August 19, 2009
“Joi, I hear you’re moving! Where ya going?”
“Kansas?!” they would shriek. “Why are you moving to Kansas?!” As if I had said, “Siberia,” or “New Jersey.” Why, even banshees cry, Kansas, don’t they?
I’d have to go through some variation of the above several times a night in the months prior to leaving New York City. Most often, this would be shouted across a bar. Typically this would be one of the two bars I was tending at the time, but it just as easily could have happened when I was on the other side of the bar, already halfway done with my Hendricks martini, or Hendricks Collins, or hell, Hendricks and tonic if I knew the bartender was inept at making a 2- or 3- step cocktail. I had developed quite the Hendricks habit once I started my drinking-for-free career in New York. It’s inevitable once you are a bartender. Ok, not the Hendricks habit per se, but definitely a top shelf habit.
Sometimes I stuck to Chianti.
I have a penchant for good Italian wines. Actually, I also have a penchant for cheap Italian wines, if it’s on my dime. I truly believe you can’t ever go too wrong with an Italian red (I rarely drink anything other than red wine, so I can’t vouch for the whites). My golden rule for wines: You can always trust the Italians. The French, not so much. And forget the Australians with their far too sweet Shiraz nonsense. California can suck it, for the most part.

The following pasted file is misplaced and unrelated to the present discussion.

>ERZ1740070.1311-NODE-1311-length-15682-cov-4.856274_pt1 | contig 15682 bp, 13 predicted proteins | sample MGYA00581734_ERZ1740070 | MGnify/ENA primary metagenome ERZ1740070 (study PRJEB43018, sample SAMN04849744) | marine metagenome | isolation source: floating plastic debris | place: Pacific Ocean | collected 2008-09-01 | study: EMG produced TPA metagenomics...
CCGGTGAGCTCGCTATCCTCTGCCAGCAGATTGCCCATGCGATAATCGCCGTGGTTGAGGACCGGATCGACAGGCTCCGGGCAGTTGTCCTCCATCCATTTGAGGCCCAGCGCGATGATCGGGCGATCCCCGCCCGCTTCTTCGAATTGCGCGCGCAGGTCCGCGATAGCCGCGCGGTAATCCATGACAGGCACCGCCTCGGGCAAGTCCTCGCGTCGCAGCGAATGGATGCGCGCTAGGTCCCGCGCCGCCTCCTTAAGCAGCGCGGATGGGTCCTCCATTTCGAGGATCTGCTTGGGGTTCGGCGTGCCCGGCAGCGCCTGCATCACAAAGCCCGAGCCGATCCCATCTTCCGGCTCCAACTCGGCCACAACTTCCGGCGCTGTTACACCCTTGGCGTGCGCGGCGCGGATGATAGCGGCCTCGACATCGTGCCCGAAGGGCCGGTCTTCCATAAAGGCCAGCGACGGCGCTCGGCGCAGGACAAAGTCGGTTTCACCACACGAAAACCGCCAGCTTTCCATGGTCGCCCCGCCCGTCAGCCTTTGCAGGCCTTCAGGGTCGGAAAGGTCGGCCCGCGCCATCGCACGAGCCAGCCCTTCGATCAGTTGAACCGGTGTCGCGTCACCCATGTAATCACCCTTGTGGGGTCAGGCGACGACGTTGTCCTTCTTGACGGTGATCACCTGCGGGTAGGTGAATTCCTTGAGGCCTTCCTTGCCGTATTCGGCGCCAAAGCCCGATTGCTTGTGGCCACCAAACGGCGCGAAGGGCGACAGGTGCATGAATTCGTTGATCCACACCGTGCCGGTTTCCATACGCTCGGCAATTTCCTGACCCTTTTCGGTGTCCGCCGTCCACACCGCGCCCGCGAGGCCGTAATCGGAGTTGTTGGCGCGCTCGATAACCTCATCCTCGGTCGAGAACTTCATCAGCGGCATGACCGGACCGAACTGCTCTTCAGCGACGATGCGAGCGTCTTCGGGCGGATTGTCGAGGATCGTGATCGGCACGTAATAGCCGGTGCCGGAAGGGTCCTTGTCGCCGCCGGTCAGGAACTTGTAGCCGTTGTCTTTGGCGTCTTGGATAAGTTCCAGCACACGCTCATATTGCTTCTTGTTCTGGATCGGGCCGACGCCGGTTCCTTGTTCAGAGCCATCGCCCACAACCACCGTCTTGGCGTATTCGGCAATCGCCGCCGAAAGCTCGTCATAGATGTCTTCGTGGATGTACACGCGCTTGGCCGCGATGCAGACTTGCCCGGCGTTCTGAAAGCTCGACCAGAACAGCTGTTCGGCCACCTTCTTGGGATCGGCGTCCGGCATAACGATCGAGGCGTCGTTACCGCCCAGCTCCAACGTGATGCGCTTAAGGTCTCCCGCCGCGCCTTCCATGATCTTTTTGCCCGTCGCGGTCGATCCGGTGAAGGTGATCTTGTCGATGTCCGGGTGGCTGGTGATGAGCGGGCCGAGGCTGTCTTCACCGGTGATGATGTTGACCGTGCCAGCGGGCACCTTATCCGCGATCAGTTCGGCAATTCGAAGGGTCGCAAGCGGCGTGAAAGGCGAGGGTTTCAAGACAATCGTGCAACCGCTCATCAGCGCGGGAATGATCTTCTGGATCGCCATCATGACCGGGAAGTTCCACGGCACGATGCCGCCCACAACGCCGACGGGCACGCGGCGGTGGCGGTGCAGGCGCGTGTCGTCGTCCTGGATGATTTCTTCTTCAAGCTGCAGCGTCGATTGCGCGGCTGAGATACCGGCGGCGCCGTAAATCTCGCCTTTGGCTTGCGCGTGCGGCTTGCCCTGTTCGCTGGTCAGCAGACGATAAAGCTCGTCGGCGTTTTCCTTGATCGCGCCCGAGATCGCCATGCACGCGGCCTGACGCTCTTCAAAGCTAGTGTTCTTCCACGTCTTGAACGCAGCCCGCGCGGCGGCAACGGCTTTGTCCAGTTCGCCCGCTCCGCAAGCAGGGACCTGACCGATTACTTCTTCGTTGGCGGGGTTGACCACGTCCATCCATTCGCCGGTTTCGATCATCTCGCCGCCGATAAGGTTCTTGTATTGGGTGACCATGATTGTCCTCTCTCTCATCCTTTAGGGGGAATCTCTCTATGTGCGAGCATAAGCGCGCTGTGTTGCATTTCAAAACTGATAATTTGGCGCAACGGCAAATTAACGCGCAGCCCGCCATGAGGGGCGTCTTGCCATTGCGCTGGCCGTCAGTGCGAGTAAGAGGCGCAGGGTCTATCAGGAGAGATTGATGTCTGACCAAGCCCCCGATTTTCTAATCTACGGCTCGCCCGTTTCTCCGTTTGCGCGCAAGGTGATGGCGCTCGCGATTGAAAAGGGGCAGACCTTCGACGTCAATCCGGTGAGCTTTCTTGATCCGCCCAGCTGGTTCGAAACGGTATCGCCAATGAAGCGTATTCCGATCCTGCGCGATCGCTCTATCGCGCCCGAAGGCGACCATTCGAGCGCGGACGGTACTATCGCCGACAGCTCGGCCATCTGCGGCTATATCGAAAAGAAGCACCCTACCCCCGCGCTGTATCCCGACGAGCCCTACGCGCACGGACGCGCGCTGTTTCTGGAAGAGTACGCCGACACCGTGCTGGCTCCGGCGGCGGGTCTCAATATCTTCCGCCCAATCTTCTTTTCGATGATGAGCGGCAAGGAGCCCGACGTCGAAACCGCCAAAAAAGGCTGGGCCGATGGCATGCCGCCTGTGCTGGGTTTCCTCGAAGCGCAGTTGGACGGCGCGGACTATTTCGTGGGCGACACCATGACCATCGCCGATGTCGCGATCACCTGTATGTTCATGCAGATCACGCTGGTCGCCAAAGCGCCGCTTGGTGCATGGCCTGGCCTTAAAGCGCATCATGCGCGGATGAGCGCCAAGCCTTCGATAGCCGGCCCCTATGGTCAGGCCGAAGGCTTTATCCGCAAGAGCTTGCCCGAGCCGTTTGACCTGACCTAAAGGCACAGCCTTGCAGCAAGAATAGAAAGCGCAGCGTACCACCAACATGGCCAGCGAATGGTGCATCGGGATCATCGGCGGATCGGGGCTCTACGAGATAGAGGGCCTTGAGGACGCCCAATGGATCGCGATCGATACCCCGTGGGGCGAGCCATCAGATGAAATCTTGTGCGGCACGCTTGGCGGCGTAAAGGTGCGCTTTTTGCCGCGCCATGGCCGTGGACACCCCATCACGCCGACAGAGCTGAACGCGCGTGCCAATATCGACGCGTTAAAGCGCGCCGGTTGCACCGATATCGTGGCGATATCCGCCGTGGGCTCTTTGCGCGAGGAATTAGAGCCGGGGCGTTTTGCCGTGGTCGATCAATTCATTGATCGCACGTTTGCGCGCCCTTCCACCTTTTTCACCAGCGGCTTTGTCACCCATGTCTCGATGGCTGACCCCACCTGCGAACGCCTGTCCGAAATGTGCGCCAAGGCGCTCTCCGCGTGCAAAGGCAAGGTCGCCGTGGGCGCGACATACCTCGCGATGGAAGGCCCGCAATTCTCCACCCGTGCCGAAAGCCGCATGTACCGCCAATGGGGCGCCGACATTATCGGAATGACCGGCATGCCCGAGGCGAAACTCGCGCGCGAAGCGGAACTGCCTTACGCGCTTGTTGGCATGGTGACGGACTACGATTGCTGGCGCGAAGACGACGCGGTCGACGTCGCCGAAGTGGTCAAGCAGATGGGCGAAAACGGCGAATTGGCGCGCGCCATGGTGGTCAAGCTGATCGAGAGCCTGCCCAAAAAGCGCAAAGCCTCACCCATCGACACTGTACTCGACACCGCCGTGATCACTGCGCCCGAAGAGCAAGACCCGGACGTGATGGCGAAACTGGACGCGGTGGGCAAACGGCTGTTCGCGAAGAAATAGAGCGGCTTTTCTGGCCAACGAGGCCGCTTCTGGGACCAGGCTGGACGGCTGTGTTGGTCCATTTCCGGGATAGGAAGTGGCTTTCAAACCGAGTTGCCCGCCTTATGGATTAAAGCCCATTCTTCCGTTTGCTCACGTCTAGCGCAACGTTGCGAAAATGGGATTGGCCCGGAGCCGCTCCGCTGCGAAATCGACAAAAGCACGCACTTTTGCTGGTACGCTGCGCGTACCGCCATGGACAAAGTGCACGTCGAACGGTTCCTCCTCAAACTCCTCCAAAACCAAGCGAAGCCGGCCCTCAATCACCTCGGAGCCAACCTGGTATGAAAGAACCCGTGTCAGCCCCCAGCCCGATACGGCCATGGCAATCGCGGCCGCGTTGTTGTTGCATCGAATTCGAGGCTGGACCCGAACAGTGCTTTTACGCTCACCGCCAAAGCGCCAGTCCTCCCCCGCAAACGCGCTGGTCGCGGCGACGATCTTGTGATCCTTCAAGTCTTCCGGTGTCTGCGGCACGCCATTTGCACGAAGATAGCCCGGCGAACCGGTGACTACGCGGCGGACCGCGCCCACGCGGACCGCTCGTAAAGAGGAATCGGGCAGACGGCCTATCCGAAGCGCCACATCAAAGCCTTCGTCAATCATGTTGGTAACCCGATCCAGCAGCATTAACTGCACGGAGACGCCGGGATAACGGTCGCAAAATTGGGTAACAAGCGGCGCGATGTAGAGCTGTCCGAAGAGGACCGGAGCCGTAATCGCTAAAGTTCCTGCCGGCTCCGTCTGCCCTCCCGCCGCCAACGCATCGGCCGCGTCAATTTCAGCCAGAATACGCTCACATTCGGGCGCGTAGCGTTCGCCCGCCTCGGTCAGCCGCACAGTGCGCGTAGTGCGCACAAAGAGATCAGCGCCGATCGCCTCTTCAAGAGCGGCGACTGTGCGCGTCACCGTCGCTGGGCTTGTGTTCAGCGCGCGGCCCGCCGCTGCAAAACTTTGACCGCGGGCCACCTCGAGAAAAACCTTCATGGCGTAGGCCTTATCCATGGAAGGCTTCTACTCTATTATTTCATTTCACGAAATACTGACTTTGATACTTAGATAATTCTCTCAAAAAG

You might want to trust my opinion, but if you don’t, I wouldn’t blame you either, as I know I can be bombastically opinionated. I’m not just a drinker with refined tastes. I’m not just a bartender either (no worries. I will not refer to myself as “mixologist.”) I’m all that and more! I owned a bar in Williamsburg, Brooklyn for 4 years and managed or worked in several others after that. This was to supplement my main source of income (a career in social services is my chosen profession, but it’s not exactly going to let you lead a comfortable existence in a city as expensive as New York).
“What the hell is in Kansas?” they’d persist.